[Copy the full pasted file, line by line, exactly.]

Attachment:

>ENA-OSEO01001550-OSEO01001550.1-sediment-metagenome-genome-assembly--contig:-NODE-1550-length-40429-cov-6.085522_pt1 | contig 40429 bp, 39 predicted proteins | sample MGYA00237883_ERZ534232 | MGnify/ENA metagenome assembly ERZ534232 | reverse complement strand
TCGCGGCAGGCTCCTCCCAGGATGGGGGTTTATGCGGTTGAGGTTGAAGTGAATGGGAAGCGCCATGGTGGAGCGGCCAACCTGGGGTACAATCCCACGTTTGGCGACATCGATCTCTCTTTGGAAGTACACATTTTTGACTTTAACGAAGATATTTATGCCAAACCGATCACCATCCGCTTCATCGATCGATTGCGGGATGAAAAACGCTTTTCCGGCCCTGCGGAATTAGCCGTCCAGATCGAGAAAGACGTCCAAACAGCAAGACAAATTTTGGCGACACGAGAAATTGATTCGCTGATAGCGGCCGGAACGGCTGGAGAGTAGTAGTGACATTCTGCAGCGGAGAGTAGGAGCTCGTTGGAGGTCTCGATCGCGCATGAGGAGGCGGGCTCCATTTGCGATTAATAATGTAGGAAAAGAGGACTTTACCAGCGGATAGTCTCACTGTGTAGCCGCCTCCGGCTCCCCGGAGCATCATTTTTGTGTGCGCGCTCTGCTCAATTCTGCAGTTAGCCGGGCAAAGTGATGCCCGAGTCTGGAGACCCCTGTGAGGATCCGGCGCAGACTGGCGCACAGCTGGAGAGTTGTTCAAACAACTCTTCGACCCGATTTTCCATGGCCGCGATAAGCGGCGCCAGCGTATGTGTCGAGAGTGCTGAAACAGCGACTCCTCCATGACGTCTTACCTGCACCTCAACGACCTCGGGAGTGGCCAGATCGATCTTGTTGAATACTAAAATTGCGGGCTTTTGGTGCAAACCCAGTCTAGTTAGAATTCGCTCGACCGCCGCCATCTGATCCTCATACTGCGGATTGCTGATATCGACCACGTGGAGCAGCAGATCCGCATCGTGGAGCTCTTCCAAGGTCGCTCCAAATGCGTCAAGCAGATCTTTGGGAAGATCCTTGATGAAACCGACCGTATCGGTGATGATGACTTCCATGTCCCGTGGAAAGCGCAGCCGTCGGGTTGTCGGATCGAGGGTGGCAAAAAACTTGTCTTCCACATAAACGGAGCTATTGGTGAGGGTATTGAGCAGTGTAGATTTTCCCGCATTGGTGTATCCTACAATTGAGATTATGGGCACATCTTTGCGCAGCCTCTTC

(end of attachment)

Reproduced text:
>ENA-OSEO01001550-OSEO01001550.1-sediment-metagenome-genome-assembly--contig:-NODE-1550-length-40429-cov-6.085522_pt1 | contig 40429 bp, 39 predicted proteins | sample MGYA00237883_ERZ534232 | MGnify/ENA metagenome assembly ERZ534232 | reverse complement strand
TCGCGGCAGGCTCCTCCCAGGATGGGGGTTTATGCGGTTGAGGTTGAAGTGAATGGGAAGCGCCATGGTGGAGCGGCCAACCTGGGGTACAATCCCACGTTTGGCGACATCGATCTCTCTTTGGAAGTACACATTTTTGACTTTAACGAAGATATTTATGCCAAACCGATCACCATCCGCTTCATCGATCGATTGCGGGATGAAAAACGCTTTTCCGGCCCTGCGGAATTAGCCGTCCAGATCGAGAAAGACGTCCAAACAGCAAGACAAATTTTGGCGACACGAGAAATTGATTCGCTGATAGCGGCCGGAACGGCTGGAGAGTAGTAGTGACATTCTGCAGCGGAGAGTAGGAGCTCGTTGGAGGTCTCGATCGCGCATGAGGAGGCGGGCTCCATTTGCGATTAATAATGTAGGAAAAGAGGACTTTACCAGCGGATAGTCTCACTGTGTAGCCGCCTCCGGCTCCCCGGAGCATCATTTTTGTGTGCGCGCTCTGCTCAATTCTGCAGTTAGCCGGGCAAAGTGATGCCCGAGTCTGGAGACCCCTGTGAGGATCCGGCGCAGACTGGCGCACAGCTGGAGAGTTGTTCAAACAACTCTTCGACCCGATTTTCCATGGCCGCGATAAGCGGCGCCAGCGTATGTGTCGAGAGTGCTGAAACAGCGACTCCTCCATGACGTCTTACCTGCACCTCAACGACCTCGGGAGTGGCCAGATCGATCTTGTTGAATACTAAAATTGCGGGCTTTTGGTGCAAACCCAGTCTAGTTAGAATTCGCTCGACCGCCGCCATCTGATCCTCATACTGCGGATTGCTGATATCGACCACGTGGAGCAGCAGATCCGCATCGTGGAGCTCTTCCAAGGTCGCTCCAAATGCGTCAAGCAGATCTTTGGGAAGATCCTTGATGAAACCGACCGTATCGGTGATGATGACTTCCATGTCCCGTGGAAAGCGCAGCCGTCGGGTTGTCGGATCGAGGGTGGCAAAAAACTTGTCTTCCACATAAACGGAGCTATTGGTGAGGGTATTGAGCAGTGTAGATTTTCCCGCATTGGTGTATCCTACAATTGAGATTATGGGCACATCTTTGCGCAGCCTCTTC